Ryeview – March 2005

The rich get richer and the poor get poorer

John Clark writes…

First published: March 2005 – Gazette & Herald

Congratulations! Congratulations to the Labour Government for introducing the minimum wage. That isn’t the approach expected by one politician to another political party. The minimum wage is however a step in the right direction albeit decades overdue. It is a lifeline for many people in Ryedale. An immense pity for the low paid is that the minimum wage is not pitched at a level that provides a living wage. Ah, I hear voices of protest; is not the minimum wage about to be increased by 20p/week to £5.05/hour? This is an increase of 4.1%. Sounds fine until this is compared with the fact that wages are rising by 4.5%. Thus the gap between the low paid and the rest of the earning population continues to grow. ‘The rich get richer and the poor get poorer.’

Pensioners have increases but again their incomes are falling even further behind the average, let alone the well off. To say ‘look at the extra bonus for this’ or ‘look at the allowance for that’ doesn’t justify the fact that the gap is widening between the well off and the pensioners in our society.

The message from the above was brought home to me when I saw some figures comparing 1964 to 2004. In these 40 years the average wage grew over 25 times – approximately in line with a pint of beer which rose from 8p (one and six in proper money) to £2.15. The interesting figures came from fuel and food. Fuel has increased by only 16 times from 5p/litre to 82p/litre. In buying power terms fuel in the car costs two thirds of the price in 1964. Added to this is the increased number of miles per gallon modern cars can do (why don’t the metrophiles work this out in metres/litre!) The result is that fuel is less than half of the 1964 cost. Fuel protesters and the politicians who followed them don’t seem to have grasped this point.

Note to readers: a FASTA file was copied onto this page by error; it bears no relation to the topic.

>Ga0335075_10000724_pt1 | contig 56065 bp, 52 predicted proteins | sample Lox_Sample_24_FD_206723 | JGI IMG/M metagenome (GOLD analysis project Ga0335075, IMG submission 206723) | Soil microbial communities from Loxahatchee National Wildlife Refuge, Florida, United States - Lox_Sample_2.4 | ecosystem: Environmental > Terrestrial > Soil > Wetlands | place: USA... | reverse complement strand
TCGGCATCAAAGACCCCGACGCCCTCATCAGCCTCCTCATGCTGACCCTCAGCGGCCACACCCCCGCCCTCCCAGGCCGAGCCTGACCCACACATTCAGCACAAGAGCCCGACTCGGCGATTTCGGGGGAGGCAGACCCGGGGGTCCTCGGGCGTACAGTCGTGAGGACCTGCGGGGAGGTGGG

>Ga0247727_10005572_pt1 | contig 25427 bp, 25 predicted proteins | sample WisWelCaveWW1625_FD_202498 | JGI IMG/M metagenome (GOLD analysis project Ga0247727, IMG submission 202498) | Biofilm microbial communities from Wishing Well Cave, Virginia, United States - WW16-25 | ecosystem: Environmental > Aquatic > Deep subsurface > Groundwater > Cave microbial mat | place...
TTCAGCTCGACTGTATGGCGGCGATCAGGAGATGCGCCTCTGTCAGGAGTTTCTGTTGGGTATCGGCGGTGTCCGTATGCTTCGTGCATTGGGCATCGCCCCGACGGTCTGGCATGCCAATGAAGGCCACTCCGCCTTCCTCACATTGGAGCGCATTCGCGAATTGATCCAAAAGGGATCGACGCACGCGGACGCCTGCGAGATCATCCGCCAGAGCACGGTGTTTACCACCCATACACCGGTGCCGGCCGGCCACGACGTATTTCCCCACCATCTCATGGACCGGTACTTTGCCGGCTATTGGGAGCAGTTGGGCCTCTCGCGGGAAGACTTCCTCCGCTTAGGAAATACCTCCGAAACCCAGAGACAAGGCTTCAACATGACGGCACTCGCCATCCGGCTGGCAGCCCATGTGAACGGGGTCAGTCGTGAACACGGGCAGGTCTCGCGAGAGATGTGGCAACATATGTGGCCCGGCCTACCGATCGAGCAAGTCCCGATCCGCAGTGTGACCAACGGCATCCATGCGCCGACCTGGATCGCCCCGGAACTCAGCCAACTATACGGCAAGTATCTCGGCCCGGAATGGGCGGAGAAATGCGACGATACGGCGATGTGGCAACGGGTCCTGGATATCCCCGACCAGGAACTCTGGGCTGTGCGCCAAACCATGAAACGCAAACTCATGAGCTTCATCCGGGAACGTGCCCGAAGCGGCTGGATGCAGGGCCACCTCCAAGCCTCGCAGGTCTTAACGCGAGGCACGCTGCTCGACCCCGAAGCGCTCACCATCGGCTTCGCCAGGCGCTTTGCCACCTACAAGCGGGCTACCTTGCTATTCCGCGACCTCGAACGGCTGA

Now I come to the real ‘abuse’. The price of milk and eggs. A pint of milk in 1964 was 4p and eggs 18p/dozen. If these were multiplied by 25 times milk would cost £1 a pint and eggs £4.50/dozen. The cheap food policy is paying farmers for milk at less than the cost of production. (Milk costs over 12p/pint to produce yet farmers are being paid as little as 10p at the farm gate.) This is so that milk can be sold for 30p/pint as opposed to £1. The result of this is that we are driving small farms out of business and creating obesity in the British people.

Farmers are not the only ones to suffer from this abuse of the market by the transnationals and the supermarkets. School dinners are contracted out to companies that spend a maximum of 44p on food per dinner. As a result school dinners have become processed ‘rubbish’. The catering companies have to make a profit. School dinners should provide nourishment for children not a profit for catering companies.

The outcome of all this ‘market’ is low wages for the poor and poor quality food for children at school. All in the name of efficiency and profit. How is this efficiency improved by the senior executives of the supermarkets being paid £2 million plus per year? How does this compare with the increase in the minimum wage?

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